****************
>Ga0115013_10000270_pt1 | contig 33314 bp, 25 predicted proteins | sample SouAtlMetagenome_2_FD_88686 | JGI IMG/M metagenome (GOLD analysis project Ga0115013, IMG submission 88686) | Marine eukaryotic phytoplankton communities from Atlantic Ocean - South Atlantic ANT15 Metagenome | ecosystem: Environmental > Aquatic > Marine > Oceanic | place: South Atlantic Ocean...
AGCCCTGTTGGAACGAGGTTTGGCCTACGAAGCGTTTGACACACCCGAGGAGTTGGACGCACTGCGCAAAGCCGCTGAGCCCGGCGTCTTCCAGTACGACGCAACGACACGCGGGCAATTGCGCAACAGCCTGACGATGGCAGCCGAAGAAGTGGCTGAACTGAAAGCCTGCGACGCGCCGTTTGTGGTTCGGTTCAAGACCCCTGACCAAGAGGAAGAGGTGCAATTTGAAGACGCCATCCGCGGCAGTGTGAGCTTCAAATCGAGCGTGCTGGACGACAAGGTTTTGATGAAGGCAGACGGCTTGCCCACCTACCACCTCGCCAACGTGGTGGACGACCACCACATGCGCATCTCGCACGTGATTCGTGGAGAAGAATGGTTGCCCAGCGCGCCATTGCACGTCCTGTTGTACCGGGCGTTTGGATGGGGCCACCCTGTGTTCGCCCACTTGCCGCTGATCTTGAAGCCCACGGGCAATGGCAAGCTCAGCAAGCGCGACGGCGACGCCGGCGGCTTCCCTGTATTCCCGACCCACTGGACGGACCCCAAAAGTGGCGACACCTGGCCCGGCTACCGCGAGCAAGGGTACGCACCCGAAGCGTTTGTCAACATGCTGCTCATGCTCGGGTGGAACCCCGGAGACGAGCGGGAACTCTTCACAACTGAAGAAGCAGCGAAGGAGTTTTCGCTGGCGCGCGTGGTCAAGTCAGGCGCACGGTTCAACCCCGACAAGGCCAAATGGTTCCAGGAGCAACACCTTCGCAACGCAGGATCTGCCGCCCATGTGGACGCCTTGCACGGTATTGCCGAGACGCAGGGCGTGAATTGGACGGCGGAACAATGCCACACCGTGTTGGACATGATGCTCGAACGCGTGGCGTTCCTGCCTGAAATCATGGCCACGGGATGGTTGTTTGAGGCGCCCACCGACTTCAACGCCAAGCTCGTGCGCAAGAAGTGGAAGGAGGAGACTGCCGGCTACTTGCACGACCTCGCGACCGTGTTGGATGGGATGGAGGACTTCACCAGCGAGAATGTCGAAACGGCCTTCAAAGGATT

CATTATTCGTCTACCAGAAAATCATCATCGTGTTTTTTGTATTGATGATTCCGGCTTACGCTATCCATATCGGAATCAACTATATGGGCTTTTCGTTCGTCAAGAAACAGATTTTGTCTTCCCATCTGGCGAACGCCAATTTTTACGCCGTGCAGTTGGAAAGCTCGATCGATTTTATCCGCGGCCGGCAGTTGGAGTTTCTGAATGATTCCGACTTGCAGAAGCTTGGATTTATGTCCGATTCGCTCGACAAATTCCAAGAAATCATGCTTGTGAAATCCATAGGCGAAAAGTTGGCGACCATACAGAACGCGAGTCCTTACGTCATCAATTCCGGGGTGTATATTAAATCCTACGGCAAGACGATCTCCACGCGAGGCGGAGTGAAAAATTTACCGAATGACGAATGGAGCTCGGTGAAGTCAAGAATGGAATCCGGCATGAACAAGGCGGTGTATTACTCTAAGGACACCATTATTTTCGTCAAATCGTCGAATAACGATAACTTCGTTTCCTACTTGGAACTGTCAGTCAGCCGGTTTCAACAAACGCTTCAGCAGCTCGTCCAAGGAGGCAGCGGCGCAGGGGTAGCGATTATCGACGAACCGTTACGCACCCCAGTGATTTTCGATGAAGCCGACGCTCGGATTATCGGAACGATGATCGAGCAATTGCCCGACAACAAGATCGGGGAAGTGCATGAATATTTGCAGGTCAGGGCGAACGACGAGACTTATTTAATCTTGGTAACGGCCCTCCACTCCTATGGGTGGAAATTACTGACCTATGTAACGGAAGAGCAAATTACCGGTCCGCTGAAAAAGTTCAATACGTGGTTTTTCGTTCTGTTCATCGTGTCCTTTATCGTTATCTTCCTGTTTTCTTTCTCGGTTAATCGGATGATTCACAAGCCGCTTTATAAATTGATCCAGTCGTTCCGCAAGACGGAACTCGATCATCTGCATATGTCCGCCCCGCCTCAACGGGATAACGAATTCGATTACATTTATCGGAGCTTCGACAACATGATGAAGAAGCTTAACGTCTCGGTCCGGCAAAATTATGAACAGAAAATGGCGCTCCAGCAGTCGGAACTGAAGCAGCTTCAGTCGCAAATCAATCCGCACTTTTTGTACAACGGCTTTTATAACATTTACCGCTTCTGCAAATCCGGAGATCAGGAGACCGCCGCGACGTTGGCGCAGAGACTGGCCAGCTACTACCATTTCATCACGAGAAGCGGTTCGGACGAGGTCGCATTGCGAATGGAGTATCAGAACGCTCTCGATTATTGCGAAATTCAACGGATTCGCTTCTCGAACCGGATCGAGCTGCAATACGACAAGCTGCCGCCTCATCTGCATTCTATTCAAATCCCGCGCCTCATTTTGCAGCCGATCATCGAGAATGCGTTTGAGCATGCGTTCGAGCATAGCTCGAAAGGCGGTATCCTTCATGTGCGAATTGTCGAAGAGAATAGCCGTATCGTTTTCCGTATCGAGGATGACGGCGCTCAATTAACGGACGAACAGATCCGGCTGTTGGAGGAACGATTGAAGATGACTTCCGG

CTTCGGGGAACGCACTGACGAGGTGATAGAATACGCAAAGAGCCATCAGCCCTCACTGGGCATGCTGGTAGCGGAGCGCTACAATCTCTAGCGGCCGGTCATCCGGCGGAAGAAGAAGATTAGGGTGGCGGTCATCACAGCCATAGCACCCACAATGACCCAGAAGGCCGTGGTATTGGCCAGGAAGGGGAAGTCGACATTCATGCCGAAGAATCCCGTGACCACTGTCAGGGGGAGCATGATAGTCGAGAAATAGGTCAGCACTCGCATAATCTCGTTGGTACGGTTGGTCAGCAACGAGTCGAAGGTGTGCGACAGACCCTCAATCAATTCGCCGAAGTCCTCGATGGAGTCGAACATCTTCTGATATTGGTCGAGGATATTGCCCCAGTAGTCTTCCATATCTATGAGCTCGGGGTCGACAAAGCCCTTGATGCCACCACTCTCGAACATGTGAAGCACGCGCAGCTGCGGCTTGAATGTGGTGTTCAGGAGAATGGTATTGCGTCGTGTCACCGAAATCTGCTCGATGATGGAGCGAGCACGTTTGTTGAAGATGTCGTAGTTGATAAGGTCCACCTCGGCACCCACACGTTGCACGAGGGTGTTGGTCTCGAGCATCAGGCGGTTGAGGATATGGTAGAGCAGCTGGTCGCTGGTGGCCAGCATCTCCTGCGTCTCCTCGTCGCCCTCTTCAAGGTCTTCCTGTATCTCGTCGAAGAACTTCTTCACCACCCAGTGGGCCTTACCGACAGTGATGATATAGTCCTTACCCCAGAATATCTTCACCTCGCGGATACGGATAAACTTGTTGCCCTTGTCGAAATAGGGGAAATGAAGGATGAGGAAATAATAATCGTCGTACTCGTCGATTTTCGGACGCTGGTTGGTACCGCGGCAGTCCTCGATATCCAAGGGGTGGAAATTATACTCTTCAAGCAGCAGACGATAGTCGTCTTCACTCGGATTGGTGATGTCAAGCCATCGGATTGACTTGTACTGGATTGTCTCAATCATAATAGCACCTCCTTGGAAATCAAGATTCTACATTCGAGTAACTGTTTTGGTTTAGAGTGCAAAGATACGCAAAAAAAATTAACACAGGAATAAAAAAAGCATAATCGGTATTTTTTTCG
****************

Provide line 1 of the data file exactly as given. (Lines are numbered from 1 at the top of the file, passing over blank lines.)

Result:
>Ga0115013_10000270_pt1 | contig 33314 bp, 25 predicted proteins | sample SouAtlMetagenome_2_FD_88686 | JGI IMG/M metagenome (GOLD analysis project Ga0115013, IMG submission 88686) | Marine eukaryotic phytoplankton communities from Atlantic Ocean - South Atlantic ANT15 Metagenome | ecosystem: Environmental > Aquatic > Marine > Oceanic | place: South Atlantic Ocean...